Extremely intense, concentrated red and blackcurrant liqueur, strawberry/rhubarb pie, macerated Thompson raisin, with a top layer of charred cedar plank and eye-opening spicy alcohol. First impression is of a fine old-vines Grenache-based Chateauneuf-du-Pape or high quality red from Paso Robles. Full bodied and just off-dry but manages to have lovely balance of all elements. Velour-like tannins with a light, pleasing astringency that helps cleanse the palate. Maturity showing via dried fruit, mellow acidity, and cedar notes in an impressive finish. Showing equally beautiful on day two with just a hint more tertiary character coming out. Certainly one of the better values I tasted.
Foreign Affair L’Eredita 2017 (100% CF) 17.2 abv $110
From the Moyer Road estate vineyard, this wine spent a full 100 days drying. Penetrating nose of cherry liqueur, prune, pepper, cured spiced meat, candied blood orange, molasses, sweet marjoram, and bruléed sabayon. Feel the alcohol in the upper nostrils. Rich adequate acidity to balance out the medium sweetness. Fruit paste and dried fruit flavours with subtle pepper character and a medium long finish. Alcohol well integrated. On day two, the oak seems more apparent with strong clove and vanilla spice plus candied fruit. If they made a deluxe hybrid of red and black Twizzlers, they would smell something like this. This really is remarkable and although not quite boozy or sweet, offers a gorgeous alternative to Vintage Port, Niagara-style. This would be excellent with duck breast or pork prepared with salty and sweet fruit sauces.
Gran Q vertical
As part of this article, I was invited to an exclusive online tasting event featuring four vintages of the flagship Foreign Affair full appassimento wine called Gran Q. A tribute to the great Valpolicella producer, Guissepe Quintarelli, Gran Q represents the epitome of appassimento wines in the Foreign Affair portfolio. All four of the following wines were aged in French and American oak for 18 months. When available, these wines retail at the winery for $120 per bottle.
Gran Q 2015 (35% CS, 29% Me, 18% CF, 18% PV)
Curried spice, pepper, warm but not intrusive. Tobacco, macerated prune, green peppercorn, and slightly gamey. Very dry dominated by savoury tertiary flavours. Tannins mellowed with age and very juicy with bright acidity and medium length. Drinking well now.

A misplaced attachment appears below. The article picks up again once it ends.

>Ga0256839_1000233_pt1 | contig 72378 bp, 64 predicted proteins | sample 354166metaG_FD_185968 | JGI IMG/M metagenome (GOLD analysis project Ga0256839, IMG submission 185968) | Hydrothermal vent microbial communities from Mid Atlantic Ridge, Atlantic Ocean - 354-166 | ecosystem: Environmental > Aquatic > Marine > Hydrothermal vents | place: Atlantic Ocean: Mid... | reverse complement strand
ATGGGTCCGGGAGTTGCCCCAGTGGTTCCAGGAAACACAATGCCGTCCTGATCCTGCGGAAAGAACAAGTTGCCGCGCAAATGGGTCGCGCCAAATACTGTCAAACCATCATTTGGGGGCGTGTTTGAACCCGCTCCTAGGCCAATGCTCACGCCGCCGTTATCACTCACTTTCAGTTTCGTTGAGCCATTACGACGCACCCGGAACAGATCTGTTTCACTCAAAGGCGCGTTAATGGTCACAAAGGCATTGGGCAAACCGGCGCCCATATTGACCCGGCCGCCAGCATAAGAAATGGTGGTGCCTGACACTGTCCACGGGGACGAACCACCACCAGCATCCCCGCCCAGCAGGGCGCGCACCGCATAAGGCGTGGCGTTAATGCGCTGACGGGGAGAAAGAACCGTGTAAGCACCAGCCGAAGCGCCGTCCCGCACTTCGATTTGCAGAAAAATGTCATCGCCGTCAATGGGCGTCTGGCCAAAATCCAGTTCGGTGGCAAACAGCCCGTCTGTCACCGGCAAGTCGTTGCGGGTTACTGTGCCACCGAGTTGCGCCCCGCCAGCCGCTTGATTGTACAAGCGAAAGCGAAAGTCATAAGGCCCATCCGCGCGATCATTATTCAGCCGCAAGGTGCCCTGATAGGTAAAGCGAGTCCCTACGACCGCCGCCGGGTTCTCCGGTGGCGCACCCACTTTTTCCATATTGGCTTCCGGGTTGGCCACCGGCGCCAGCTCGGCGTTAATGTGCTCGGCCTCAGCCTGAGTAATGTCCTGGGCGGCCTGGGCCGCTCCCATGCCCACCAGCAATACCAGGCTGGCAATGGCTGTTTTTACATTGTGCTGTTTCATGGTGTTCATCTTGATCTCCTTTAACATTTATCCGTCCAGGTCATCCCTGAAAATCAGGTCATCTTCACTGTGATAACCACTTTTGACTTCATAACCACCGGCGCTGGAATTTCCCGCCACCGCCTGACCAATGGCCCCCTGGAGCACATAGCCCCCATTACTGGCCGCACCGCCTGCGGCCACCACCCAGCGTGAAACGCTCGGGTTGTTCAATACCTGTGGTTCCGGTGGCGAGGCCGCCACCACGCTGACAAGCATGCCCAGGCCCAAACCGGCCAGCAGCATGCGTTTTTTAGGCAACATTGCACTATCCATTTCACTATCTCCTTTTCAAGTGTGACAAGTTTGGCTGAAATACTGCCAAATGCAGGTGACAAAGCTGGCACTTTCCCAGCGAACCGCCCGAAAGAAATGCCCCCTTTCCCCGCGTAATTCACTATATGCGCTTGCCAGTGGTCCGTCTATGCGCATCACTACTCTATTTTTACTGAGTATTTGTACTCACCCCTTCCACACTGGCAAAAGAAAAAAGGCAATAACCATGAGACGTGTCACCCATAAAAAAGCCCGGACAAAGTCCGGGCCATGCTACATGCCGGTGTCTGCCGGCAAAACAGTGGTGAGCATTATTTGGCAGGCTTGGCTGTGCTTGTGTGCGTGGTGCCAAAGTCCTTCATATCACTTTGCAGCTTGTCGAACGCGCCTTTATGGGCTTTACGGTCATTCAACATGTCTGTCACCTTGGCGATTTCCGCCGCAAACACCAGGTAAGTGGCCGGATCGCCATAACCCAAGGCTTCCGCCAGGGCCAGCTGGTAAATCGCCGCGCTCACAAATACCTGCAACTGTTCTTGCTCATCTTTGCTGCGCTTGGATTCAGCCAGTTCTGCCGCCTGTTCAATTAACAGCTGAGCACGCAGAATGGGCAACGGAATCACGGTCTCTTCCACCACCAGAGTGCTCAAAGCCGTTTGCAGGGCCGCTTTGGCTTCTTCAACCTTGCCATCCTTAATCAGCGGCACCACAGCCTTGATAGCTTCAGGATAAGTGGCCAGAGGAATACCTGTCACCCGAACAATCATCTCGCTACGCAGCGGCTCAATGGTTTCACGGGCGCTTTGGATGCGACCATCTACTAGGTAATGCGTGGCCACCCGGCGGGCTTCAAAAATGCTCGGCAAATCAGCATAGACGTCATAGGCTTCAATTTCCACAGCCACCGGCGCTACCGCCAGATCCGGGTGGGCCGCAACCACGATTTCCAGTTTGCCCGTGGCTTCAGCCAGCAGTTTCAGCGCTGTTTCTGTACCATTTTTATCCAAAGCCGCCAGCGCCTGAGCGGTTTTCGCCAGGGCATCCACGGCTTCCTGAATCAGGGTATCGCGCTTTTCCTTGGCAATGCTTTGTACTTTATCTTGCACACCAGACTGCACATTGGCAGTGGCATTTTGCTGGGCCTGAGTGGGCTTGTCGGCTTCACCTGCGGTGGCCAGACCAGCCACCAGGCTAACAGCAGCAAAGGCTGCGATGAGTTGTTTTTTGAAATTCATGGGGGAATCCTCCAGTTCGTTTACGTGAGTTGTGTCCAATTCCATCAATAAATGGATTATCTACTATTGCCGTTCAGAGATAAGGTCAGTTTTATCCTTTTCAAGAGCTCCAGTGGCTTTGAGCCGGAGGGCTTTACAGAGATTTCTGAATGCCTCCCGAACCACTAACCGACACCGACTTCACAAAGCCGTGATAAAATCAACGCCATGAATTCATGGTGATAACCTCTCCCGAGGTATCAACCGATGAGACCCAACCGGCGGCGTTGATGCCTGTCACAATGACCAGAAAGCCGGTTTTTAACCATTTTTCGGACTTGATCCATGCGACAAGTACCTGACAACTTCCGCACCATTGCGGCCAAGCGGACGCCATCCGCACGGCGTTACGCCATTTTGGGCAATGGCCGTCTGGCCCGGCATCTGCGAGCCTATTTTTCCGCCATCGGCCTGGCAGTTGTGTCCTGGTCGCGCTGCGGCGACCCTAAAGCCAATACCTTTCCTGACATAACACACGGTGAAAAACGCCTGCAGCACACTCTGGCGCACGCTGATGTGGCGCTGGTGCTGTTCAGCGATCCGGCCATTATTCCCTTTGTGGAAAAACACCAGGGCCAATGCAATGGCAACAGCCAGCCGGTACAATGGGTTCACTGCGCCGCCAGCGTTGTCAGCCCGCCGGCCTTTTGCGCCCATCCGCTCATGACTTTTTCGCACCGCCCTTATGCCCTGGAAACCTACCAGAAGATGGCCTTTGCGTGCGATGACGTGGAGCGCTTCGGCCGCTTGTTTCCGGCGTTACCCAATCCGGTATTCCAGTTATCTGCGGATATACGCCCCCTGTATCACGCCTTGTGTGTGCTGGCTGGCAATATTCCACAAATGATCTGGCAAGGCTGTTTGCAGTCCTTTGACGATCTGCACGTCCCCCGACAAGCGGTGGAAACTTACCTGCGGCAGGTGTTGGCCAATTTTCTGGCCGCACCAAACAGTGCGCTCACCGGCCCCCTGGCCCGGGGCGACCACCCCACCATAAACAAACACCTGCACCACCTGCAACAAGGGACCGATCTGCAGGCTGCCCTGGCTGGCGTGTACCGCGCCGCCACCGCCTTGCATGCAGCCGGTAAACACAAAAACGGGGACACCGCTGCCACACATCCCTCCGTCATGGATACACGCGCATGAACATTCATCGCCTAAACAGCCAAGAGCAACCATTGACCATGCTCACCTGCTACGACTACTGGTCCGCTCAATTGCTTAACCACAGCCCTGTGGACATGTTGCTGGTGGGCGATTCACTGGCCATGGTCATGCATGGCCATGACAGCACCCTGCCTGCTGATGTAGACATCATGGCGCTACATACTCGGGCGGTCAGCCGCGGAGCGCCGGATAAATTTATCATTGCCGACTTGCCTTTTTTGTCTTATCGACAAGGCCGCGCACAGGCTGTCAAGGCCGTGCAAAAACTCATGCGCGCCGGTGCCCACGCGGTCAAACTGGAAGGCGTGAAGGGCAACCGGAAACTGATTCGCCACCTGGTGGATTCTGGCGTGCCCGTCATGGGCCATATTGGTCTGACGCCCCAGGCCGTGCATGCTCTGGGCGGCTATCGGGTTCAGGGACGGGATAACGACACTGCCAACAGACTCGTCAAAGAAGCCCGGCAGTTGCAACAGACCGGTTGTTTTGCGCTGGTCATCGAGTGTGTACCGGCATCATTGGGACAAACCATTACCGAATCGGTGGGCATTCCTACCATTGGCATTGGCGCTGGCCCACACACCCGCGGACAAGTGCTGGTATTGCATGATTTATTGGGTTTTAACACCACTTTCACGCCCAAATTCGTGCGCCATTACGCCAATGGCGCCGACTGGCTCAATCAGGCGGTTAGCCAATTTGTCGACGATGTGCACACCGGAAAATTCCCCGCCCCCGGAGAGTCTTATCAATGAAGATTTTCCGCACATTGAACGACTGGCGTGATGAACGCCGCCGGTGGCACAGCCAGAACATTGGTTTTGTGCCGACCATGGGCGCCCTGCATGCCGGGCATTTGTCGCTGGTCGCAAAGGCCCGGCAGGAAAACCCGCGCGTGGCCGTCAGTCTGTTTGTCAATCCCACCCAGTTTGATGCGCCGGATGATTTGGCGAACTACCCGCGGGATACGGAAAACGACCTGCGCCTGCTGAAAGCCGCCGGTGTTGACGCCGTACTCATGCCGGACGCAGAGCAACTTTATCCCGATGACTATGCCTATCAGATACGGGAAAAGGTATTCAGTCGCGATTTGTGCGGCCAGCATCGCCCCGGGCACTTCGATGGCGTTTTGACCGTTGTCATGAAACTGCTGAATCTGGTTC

Gran Q 2016 (40% CS, 20% CF, 20% Me, 20% PV)
Youthful fruit aromatics with baking spice, macerated fruit, vanilla custard, cherry and a slight medicinal note. Riper, softer acidity with medium plus body and tangible residual sweetness.
Gran Q 2017 (40% CS, 20% CF, 20% Me, 20% PV)
Gorgeous bright nose with slight volatility giving it added intensity and appeal. Chocolate, cherry, candied vanilla, rosemary, candy cane, and coconutty oak sweetness. Some raisiny notes too. Soft tannins with loads of ripe red fruit, medium tannin, and medium sweetness. Overall a gentler, easy-drinking style.
Gran Q 2018 (64% CF, 22% Me, 14% PV)
The most powerful of the four. Ripe dark fruits, strong alcohol presence but with grippy tannins and full body, it all fits. Silky and concentrated but holding back a little right now. Wood tannins more evident. Medium plus length and great overall intensity and depth. Certainly one to watch over the next decade plus.
About Peter A. Rod
Program coordinator and full-time professor of Wine Programs at Niagara College, Peter Rod is a 30+ year veteran of restaurant and wine program management, sommelier, wine education, and winery sales and marketing in both Ontario and British Columbia.
Peter has been named top Sommelier in both provinces and finished 3 rd in Canada at the 1997 Sopexa Grand Prix du Sommelier. He is also a past professional champion and VQA wines champion of the Renaissance Wine Tasting Challenge.
Peter holds his M.Ed. from Queen’s University (2020), WSET Diploma (1998), and is a certified sommelier (1992). This year he will complete his CWE and CSS certification through the Society of Wine Educators. In addition to his work at Niagara College, Peter has been delivering WSET Level 2 and 3 courses at Brock University for over 10 years. In recognition of his many contributions to the Ontario Hostelry Institute he was made a Fellow of the OHI in 2011.